Tuesday, March 10, 2009

The 100 Years War- On Drugs.

Apparently it is the 100th anniversary of the War on Drugs, not the actual slogan coined in the 1960s, but the founding of the International Opium Commission.

The Economist argues that the effort has failed and that drugs should be legalised, I am inclined to agree with them. Thankfully it avoids the utopianism associated with many advocates of legalisation.

To argue that the benefits will outweigh the costs does not mean that there won't be serious problems associated with legalising narcotics. In particular it will make drug use less costly and therefore more widespread. The people who chose to outlaw drugs a century ago didn't do it for its own sake, they were addressing a real problem, that a large proportion of the population was addling their minds on dope.

The costs of legal drugs like tobacco and alcohol are the increased rates of disease among users, addiction and in the case of alcohol an increased rate of violence. It is likely that similar effects would be seen if cannabis, ecstasy, cocaine and heroin were legal.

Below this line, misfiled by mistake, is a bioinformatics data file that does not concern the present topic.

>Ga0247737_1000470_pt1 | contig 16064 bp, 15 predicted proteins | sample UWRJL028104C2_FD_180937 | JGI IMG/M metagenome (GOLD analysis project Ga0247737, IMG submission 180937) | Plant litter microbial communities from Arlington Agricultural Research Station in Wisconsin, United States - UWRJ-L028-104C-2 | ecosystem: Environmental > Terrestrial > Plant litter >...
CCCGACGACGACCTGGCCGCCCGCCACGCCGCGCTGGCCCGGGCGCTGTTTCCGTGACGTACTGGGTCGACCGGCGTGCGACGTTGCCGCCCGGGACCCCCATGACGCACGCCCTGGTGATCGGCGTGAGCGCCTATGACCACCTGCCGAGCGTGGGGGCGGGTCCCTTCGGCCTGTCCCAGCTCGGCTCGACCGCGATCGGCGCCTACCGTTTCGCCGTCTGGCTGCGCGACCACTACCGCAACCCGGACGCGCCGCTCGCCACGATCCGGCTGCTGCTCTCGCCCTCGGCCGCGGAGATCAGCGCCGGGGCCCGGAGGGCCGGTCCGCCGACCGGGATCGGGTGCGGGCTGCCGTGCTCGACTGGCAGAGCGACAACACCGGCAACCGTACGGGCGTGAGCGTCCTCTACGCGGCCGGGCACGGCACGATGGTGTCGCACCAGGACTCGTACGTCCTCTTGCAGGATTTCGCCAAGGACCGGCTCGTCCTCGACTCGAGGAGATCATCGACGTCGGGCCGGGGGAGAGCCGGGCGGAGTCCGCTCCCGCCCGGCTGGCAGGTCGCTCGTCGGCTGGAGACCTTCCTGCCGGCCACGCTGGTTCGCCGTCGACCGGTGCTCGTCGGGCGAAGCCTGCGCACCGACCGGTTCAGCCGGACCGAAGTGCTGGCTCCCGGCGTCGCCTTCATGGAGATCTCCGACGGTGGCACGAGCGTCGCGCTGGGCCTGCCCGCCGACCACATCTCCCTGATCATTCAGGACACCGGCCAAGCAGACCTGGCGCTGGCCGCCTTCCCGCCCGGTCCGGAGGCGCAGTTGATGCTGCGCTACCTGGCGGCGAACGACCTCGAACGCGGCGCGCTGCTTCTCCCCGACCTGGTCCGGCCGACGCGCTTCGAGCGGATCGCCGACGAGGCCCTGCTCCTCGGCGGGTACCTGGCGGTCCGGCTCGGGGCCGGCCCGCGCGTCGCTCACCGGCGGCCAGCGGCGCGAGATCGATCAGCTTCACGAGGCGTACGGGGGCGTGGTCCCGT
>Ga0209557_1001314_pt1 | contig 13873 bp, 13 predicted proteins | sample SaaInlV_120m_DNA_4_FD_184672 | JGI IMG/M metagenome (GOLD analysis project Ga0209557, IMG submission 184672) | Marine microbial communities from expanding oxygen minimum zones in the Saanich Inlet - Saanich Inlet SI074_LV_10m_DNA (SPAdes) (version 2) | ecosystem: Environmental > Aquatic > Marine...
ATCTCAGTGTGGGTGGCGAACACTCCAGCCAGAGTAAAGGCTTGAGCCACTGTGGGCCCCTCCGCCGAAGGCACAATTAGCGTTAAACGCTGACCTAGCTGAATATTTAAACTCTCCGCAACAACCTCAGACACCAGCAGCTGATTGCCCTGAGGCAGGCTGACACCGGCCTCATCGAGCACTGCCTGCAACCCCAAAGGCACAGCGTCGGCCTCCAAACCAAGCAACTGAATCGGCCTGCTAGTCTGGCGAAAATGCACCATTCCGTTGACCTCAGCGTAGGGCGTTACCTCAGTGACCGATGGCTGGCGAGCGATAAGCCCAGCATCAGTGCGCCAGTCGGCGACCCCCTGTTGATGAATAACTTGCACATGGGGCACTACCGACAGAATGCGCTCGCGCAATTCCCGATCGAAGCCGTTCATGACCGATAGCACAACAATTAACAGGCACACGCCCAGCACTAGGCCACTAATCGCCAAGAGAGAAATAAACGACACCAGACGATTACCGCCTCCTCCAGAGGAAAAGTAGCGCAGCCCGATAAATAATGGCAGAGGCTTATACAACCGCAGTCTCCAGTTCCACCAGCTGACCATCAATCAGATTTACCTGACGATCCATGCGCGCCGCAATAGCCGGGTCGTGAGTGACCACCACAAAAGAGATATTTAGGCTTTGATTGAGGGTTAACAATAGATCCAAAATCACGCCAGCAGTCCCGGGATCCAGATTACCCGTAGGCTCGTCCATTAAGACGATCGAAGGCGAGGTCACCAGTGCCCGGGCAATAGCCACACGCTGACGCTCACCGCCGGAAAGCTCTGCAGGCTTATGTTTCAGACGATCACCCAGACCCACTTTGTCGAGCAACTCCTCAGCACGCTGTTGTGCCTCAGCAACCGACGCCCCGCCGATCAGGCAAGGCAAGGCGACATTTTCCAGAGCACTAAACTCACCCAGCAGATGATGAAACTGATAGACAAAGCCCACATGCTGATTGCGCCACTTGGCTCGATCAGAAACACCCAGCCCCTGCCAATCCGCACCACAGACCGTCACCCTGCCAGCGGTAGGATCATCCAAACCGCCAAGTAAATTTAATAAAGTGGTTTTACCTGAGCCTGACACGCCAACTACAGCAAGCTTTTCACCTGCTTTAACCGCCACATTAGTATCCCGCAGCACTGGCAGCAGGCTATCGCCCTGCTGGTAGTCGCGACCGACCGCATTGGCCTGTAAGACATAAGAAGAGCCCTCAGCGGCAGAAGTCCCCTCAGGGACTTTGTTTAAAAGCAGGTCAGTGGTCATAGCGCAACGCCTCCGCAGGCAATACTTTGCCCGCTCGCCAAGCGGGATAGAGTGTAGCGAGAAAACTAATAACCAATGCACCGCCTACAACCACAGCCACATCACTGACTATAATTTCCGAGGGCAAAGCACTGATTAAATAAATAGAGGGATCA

Having said all that, the effects of banning them are a lot worse, most of the harm caused by legal drugs is done to the users themselves, whilst it would be regrettable if more cannabis users developed schizophrenia, they have done it to themselves, however the hundreds of thousands of people gunned down in Latin America by drug cartels didn't choose to be killed. Inner city communities throughout the Western world didn't choose to have their neighbourhoods controlled by drug gangs. The children of drug addicts who contract hepatitis or Aids didn't choose to do so.

One thing I should add though is that legalisation is not the same as decriminalisation, which is a halfway house policy that encompasses the worst aspects of legalisation and criminalisation.

12 comments:

Sue said...

To be honest, in the 30 or so years that I have smoked pot, I have yet to come across someone who was violent or psychotic on it.. alcohol on the other hand..

Mark Wadsworth said...

"decriminalisation, which is a halfway house policy that encompasses the worst aspects of legalisation and criminalisation."

Agreed on that. As to the number of users, back in the day when heroin addicts could get the stuff on prescription, there were only a few hundred users in the UK. It's only since this tolerance stopped that addicts number hundreds of thousands.

asquith said...

The mistake which prohibitionists, especially ones which haven't thought about the issue, is to assume that those who support liberalisation approve of drugs or want them to be more widely taken.